Grain Waves by Peyton Skipwith

Peyton Skipwith

Grain Waves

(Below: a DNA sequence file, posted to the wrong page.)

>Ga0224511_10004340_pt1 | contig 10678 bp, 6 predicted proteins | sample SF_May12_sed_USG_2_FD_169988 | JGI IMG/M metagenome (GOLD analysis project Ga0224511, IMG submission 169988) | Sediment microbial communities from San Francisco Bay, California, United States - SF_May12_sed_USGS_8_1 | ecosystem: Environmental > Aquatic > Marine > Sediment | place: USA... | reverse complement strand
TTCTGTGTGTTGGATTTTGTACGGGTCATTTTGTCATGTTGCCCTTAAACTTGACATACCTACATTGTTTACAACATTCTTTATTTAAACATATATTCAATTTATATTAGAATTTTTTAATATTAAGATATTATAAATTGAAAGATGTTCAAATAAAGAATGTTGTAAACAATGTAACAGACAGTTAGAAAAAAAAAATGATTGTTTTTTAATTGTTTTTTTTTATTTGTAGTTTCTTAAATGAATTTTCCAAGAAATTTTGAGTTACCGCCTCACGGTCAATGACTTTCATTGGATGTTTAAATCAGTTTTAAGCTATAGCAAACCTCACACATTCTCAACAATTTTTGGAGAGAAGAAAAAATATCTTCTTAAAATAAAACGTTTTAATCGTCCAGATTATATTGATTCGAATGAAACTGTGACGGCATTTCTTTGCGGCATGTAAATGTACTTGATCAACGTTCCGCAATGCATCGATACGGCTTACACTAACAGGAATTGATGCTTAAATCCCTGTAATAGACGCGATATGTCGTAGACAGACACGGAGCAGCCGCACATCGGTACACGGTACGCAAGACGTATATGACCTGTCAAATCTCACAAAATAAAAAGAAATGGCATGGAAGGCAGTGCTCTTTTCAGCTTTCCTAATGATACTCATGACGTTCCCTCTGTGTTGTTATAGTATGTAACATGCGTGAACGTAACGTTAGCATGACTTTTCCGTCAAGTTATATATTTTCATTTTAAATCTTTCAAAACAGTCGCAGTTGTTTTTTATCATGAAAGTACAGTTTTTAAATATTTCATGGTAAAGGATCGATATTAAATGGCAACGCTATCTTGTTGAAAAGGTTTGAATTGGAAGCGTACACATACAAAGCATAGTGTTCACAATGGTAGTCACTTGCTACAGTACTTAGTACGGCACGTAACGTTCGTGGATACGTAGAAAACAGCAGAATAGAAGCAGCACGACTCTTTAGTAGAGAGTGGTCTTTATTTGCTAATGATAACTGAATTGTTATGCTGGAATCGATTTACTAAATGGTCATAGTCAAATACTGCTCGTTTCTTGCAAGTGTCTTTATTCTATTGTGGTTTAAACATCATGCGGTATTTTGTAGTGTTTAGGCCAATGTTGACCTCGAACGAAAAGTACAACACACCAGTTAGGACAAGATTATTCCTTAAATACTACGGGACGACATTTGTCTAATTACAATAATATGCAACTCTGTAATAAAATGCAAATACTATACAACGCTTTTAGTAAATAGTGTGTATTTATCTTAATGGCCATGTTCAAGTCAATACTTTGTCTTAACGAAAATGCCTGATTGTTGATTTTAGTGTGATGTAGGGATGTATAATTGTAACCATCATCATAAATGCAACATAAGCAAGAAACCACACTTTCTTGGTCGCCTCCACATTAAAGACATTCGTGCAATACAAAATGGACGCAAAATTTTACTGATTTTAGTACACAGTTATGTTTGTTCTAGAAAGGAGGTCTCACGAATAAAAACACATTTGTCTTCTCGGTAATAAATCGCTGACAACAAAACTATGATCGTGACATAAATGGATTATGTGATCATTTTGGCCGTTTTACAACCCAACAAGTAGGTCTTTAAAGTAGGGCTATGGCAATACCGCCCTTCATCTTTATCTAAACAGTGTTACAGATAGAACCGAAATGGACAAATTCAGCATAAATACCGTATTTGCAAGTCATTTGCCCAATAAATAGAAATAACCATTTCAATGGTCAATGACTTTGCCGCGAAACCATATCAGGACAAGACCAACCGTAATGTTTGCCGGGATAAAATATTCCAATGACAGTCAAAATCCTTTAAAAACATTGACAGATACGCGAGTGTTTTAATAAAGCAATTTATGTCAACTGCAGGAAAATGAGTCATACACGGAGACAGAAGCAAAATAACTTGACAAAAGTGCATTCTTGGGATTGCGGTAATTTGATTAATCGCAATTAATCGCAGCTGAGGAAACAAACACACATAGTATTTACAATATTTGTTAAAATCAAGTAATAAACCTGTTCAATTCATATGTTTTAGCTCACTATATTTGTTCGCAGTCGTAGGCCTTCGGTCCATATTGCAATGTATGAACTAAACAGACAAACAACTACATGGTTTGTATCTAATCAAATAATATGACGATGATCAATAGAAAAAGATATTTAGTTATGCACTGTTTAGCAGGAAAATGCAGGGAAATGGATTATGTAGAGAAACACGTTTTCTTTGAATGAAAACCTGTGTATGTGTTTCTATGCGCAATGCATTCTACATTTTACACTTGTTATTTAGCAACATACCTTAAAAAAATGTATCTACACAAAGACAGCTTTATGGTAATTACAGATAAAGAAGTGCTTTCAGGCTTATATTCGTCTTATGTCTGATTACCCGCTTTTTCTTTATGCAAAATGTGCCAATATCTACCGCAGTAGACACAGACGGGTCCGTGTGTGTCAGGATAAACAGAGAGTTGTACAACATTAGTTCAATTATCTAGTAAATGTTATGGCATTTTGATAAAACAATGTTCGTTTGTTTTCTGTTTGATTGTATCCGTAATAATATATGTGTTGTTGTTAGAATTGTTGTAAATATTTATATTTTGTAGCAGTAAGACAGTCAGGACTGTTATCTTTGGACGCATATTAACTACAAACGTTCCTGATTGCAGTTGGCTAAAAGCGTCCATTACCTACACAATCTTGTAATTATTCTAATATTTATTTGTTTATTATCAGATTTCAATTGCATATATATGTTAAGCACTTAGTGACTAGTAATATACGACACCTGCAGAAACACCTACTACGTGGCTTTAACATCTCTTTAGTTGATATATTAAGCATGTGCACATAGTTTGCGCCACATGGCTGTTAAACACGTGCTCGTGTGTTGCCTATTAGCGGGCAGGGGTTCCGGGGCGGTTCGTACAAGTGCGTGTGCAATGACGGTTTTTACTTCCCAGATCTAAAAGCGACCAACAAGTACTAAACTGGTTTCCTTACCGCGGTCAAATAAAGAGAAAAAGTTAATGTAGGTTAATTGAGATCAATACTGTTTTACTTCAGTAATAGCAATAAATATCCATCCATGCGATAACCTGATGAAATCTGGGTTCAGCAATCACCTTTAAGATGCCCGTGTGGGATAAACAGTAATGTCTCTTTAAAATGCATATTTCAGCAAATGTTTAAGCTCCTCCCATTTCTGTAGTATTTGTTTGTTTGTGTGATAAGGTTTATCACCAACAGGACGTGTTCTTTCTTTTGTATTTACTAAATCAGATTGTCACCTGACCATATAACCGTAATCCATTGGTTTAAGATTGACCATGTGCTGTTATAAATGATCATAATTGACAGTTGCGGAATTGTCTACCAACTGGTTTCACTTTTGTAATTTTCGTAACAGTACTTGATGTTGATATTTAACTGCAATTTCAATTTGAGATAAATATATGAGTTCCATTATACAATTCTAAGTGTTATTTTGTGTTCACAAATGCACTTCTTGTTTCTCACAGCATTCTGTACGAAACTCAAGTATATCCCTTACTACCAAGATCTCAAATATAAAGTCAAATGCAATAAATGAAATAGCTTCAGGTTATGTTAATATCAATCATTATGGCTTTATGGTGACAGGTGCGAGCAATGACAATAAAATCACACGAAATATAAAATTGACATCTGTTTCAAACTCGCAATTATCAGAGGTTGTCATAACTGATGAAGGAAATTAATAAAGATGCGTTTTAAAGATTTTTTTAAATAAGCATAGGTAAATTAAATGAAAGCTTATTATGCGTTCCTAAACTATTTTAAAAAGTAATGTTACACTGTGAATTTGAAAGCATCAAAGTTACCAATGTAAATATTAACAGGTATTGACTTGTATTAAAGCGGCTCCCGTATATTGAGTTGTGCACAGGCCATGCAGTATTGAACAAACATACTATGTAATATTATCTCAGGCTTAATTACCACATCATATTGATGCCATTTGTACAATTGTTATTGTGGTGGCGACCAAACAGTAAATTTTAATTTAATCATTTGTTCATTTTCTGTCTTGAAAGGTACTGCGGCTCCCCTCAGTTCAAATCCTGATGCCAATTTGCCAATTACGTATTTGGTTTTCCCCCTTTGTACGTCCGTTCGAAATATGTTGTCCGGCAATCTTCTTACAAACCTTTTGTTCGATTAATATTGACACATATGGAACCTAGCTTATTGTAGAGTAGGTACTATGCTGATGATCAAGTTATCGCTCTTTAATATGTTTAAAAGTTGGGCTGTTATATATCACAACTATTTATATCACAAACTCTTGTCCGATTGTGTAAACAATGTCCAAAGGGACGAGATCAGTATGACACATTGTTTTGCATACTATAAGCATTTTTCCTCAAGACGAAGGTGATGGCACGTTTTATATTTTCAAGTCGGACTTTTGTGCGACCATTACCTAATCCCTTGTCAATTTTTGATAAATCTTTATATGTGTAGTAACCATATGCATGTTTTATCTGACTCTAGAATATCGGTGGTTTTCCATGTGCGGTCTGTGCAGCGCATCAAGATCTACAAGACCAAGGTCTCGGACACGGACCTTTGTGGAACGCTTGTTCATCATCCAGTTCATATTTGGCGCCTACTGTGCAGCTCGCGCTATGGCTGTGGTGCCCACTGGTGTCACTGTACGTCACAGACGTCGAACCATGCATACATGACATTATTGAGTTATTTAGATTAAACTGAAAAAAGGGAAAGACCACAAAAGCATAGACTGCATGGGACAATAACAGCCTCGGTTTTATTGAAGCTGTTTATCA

The private-press world is somewhat arcane and tends to be little known and appreciated beyond those who work in it and outside the membership of obscure bodies such as the Wynkyn de Worde Society and the Double Crown Club – named respectively after Caxton’s assistant and an old paper size. Books printed by private presses seldom receive attention in the pages of Literary Review, the London Review of Books or other such publications for the reason that, being largely handmade, their print runs are small, individual volumes are expensive and review copies are not available. However, for those to whom the act of printing is a passion or obsession, the handling of fonts, paper, type and ink holds an irresistible attraction. Simon Lawrence of the Fleece Press is one such obsessive. When, several years ago, the Society of Wood Engravers (SWE) decided to produce a ‘modest publication’ to mark the 2020 centenary of its foundation, he was the natural choice to be its editor: his family had been supplying engravers with boxwood blocks and engraving tools – gravers, scorpers, bullstickers and spitstickers – since the late 1850s. The idea appealed to him: ‘Somehow my excited and fertile

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